Report – Wharton vs Hall – 1 Dec 1664

Document Type: Report
Date: 1 Dec 1664
Correspondent: Wharton vs Hall
Archive Source: PSAN Ser 3 Vol 1
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(a.)  The case betweene Wharton & Hall drawn up as thus by George Wray & fit for the Lord Bpp of Durham to understand & consider. 

1. The Lo. Bpp of Durham above Sixty yeares agoe grants to Mr. Whartons Ancestors a patent for tearme of life expressing as thus: That he is Mooreman als. Moorem<aste>r of all the Moores, waste Ground & soile within the parrishes of Stanhop & Wolsingham with power to digg Mines for the wineing of Lead ure, soe that it be not within any mans severall or inclosed ground. 

2 dly Mr. Whartons Ancestors enjoyed this patent for life& did renew it about foure or five discents before any lease that Hall had or any for him. Now I conclude in law & reason that Mr. Wharton neither had or hath (by the expressed words of that patent) due to any Interest there, but Moores & waists of wch he hath one Great Moore called Bollyhoope, another called Stanhop Hoope both in Stanhop parrish, & other large Moores in Woolesingham parrish wch are noe stinted pastures, but every man may put on wt he pleases without limitacon. Therefor Moores & wasts : And these Mr. Hall challengeth noe Interest in, & further Mr. Whartons Ancestors & his, have, doe & probably may worke Lead mines by the vertue of that patent in these two particulars abovenamed. 

3 dly For the Forrest wch is all stinted pastures, mans severall and inclosed Grounds I hold it plaine that they are excepted in Mr. Whartons patent, & though he have enjoyed them without any molestacon, till this question, he either did or was to Accompt to the Bpp for them & soe not in him. 

4thly My reason is this Mr. Halls father who tooke the former Lease (before this wch is now in being) in Alphonsus Bulmers name, wch was the first lease wch ever was taken of the Bps of these Mines, For he looked into Mr. Whartons patent & ground & found that all severall & inclosed grounds were free for any man to take, & soe accordinly went to the Bp & acquainted him with the same, & so the Bp granted him a Lease & recd a Considerable fine of him in moneys, & reserveing the Lot or such a rent for him & his successors. And his lease was granted in these very words, all Copyholders, all Customary Tenants & all Leaseholders in Woolesingham & Stanhop parish in Wearedale. 

5thly It is to be considered that it had beene an high wrong in the Bp 3 waies as thus First to grant away from Mr. Wharton wt he had granted before to him, & now Mr. Wharton conceives & stands upon the same as his right; & it was as great a wrong in the Bpp to receive Mr. Halls money, & grant him that wch he cannot injoy, & 3rdly the greatest wrong as it plainely appeares to himselfe if he had not plainely understood wt he did but both by the expresse words in the patent & the lease it is plaine he did. 

6thly Now sixthly & lastly Mr Halls father understood all this in his former lease wch was taken about eight & Twenty or Thirty yeares agoe, & urged & alleadged all this to Sr Arthur Haselrige when he first begannne his commands here, but Mr. Hall being a papist & a delinquent could have no Justice nor right from him, but carried all before him, And therefor this is a Just & true reason why Mr. Hall could not question Mr. Whartons patent before this time. And for the whole point wch Mr. Wharton stands soe upon, wch is his continuance by severall patents. All Mr. Halls councell doe possitively affirme, It is a cleare point to all the Inclosers wch were but a Moneth before the last patent & soe to the whole Forrest, that is allseveralls & stinted pastures have beene & dayly are Inclosers taken of the Forrest, & may be all, or likely to be in time, with the consent of the Customary Tenants without any priudice at all to the Bp.’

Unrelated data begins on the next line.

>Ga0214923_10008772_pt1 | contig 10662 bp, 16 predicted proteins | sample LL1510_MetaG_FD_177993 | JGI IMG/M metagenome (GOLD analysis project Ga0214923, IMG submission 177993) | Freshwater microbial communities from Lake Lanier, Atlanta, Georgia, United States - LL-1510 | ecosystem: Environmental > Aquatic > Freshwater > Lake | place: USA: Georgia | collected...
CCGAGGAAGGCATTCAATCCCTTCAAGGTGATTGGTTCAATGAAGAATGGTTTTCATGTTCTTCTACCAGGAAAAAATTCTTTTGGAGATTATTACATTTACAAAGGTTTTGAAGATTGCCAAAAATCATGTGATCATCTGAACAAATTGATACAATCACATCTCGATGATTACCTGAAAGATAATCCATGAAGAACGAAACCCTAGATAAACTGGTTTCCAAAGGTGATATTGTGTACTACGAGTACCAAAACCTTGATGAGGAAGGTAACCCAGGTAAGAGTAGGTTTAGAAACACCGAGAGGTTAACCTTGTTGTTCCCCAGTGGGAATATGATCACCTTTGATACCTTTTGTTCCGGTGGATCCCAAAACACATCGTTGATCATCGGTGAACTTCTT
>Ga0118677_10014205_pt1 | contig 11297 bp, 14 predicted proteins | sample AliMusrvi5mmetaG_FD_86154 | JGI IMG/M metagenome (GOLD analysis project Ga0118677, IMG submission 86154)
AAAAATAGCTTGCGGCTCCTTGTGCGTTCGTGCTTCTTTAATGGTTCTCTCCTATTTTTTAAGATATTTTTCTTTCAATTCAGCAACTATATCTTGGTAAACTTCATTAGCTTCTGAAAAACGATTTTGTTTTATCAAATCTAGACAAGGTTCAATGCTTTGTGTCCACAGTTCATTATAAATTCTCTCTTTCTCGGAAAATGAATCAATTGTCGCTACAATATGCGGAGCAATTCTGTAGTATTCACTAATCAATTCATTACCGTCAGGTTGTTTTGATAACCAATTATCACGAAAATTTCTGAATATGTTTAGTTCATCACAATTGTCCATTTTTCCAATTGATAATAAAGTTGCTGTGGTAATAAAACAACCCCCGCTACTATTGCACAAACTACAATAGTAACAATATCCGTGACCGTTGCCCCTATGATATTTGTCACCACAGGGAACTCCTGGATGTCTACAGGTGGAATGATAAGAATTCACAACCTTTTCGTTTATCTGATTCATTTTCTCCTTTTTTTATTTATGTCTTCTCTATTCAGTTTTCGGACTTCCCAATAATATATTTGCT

(Endorsed : ' Mr. Wm. Hall Lead Mines. Co : Geo Wreys opinion ' followed in bishop Chandler's handwriting : 'upon a dispute between the moor master & Mr. Hall Lessee of the mines in the 

enclosed grounds.')
PSAN Ser 3, Vol 1, 1903/4 pp.17-8 This document is one of several related documents exhibited to the Society at a meeting, the originals of which might now be lost.   They belonged to a member and were shown per R.Blair.    They appear to have come from the archives of Bishop Chandler, Bishop of Durham 1730 - 1750.  All the relevant documents were transcribed for inclusion in the volume of Proceedings.  The transcripts have been copied for Dukesfield Documents as per the printed versions, apart from the replacement of ‘ye’ and ‘yt’ by ‘the’ and ‘tht’.   There are three transcribed documents relevant to lead mining, lettered (a) (b) and (c) in the Proceedings.
(a) is undated, but as an opinion offered to Bishop Chandler it would appear to have been created in the early 1740s, as the other two transcripts are of that same period. It refers back, however, to a Chancery dispute between Humphrey Wharton and William Hall (TNA C7/371/72 and 76) dated 1664. 1st December 1664 is used here for convenience, on the arbitrary assumption that the papers were drawn up late in the year

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The Dukesfield Smelters and Carriers Project aimed to celebrate and discover the heritage of the Dukesfield Arches & lead carriers' routes between Blaydon and the lead mines of Allendale and Weardale. A two year community project, it was led by the Friends of the North Pennines in partnership with Hexhamshire and Slaley Parish Councils and the active support of Allendale Estates. It was funded by the Heritage Lottery Fund and the generous support of other sponsors. Friends of the North Pennines: Charity No:1137467